An advocate and two nurses discussing at the station

Unfortunately, I later found out these promised measures were not implemented.

A Preventable Crisis

The hired sitter helped prevent further falls, but a few days later, as I was about to follow up, Greg’s condition took another turn for the worse. He was rushed to the ER with vomiting coffee ground emesis, indicating a potential emergency. At the hospital, Greg was found to have a severe UTI, with records showing he arrived with a dark, bloody foley bag—a stark contrast to a few days earlier, pointing to gross negligence.

Greg has suffered severe UTI receiving IV antibiotics at the hospital

A Heartbreaking yet the Best Decision

Greg’s hospital visit also revealed a throat obstruction related to his chronic condition, making him highly susceptible to choking and pneumonia. Given the rehab facility’s track record and his mental status, the likelihood of safely maintaining a feeding tube was slim to none. Additionally, his ALF could not administer tube feeding either. After thoughtful discussions, Greg’s family and the ALF nurse concluded that the best course was for Greg to enjoy his remaining life at home with Cindy, opting for hospice care that can provide additional support and comfort.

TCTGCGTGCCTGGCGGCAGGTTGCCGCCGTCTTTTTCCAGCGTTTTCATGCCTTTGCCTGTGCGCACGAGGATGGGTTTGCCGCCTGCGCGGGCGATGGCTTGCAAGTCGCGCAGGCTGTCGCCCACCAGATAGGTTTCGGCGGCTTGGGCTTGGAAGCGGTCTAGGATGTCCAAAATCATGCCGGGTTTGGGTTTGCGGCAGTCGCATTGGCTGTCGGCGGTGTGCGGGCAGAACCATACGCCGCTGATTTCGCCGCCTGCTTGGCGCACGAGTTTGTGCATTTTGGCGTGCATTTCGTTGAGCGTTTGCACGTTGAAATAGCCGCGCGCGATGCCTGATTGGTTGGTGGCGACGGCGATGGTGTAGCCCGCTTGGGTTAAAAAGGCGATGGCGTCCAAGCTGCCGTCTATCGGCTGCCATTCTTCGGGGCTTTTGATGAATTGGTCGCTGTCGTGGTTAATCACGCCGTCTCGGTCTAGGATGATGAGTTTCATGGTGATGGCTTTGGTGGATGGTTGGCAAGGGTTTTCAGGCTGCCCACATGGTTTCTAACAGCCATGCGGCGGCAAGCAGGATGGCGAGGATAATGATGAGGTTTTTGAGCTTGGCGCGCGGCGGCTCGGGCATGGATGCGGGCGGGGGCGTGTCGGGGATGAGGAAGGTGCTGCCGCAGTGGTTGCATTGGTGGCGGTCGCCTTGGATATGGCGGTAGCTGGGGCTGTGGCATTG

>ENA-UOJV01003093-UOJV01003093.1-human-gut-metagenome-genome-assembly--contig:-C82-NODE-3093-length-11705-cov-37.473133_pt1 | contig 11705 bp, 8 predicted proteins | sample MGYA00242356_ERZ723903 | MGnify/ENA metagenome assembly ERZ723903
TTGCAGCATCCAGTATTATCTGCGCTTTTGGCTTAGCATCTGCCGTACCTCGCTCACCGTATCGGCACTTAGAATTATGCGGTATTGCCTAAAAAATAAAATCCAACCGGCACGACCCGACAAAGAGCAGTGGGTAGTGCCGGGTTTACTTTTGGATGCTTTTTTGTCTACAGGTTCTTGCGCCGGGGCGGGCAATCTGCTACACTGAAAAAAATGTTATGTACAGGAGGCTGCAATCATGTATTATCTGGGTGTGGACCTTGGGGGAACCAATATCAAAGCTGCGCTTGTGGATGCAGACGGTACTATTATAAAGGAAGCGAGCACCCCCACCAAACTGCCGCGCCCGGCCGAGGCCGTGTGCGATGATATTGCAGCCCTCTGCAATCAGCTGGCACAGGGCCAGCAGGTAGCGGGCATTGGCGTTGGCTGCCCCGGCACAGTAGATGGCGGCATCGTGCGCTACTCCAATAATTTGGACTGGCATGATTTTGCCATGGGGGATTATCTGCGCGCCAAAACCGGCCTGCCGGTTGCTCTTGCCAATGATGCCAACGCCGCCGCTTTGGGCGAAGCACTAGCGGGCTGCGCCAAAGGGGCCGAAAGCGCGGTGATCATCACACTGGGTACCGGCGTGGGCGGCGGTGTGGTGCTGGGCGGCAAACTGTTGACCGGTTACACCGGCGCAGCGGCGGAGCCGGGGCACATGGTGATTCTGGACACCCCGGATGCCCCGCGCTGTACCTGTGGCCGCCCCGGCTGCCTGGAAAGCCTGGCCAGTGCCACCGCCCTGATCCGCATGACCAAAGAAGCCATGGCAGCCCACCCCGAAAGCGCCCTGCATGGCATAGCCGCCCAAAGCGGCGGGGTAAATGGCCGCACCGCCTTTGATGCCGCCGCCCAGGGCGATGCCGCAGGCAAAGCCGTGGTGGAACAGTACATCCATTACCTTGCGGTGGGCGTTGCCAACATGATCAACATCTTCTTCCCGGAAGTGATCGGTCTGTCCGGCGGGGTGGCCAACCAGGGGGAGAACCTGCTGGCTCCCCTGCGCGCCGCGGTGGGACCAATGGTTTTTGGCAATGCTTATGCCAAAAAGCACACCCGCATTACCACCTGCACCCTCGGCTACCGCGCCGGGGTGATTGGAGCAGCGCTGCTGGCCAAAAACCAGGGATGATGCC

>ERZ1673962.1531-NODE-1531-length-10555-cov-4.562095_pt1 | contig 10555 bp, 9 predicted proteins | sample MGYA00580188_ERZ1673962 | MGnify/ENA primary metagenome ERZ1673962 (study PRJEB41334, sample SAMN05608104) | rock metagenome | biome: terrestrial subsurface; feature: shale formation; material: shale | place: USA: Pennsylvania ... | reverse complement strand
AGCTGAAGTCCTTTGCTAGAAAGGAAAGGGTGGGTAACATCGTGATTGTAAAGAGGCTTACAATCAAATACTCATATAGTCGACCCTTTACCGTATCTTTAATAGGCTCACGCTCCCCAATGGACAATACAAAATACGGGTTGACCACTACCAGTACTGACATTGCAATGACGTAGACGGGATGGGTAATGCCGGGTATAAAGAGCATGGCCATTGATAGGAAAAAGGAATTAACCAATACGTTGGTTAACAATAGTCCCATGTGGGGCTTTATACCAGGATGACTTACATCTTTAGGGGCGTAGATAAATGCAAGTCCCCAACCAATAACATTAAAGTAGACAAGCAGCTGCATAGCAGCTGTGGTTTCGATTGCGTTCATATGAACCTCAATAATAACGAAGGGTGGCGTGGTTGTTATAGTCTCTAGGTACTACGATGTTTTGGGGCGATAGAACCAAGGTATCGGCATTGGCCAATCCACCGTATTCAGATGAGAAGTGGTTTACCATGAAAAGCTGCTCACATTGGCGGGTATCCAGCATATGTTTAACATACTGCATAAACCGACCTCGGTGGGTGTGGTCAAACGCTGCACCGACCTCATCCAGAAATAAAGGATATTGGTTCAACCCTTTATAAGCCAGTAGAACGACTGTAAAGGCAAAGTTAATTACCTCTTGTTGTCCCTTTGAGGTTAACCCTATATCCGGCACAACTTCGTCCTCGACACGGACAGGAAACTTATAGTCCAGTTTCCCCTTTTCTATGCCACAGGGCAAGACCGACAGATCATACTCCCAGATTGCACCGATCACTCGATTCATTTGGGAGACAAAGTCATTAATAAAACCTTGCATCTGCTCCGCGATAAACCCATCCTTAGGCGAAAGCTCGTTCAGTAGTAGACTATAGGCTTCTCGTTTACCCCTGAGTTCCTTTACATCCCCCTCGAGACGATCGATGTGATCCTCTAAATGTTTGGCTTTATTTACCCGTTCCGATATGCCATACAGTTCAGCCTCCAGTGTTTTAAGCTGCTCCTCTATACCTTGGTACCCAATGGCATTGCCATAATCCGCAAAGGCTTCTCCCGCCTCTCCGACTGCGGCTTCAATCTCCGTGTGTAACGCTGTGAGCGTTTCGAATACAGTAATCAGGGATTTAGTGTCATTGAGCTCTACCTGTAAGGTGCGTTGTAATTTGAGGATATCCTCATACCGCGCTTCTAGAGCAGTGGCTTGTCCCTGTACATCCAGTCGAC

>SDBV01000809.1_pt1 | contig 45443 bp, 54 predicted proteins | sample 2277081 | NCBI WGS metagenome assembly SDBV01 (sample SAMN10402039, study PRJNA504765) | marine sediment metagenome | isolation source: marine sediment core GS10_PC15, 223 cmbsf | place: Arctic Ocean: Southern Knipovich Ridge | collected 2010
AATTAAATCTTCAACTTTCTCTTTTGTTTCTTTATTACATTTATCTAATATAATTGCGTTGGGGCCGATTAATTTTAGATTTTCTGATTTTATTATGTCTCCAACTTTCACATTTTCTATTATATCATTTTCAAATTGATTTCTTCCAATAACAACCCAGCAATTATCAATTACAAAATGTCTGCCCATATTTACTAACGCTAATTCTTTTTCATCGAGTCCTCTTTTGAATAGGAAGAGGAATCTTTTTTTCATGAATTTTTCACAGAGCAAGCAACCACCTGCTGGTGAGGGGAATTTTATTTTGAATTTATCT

Greg in home hospice enjoying his quality of life with Cindy

Lessons Learned

Greg and his family were hoping for his full recovery from the ankle injury and that he would return to his joyous retirement life at the ALF. Instead, he never regained his strength; his condition worsened during his stay at the rehab facility, and he is now in hospice. Greg’s story underscores the harsh realities many face in rehab facilities, particularly those owned by private equity firms. These facilities often fail to provide adequate care, putting residents at risk, despite their pleasing facades and positive ratings (lower-rated facilities could be even worse!).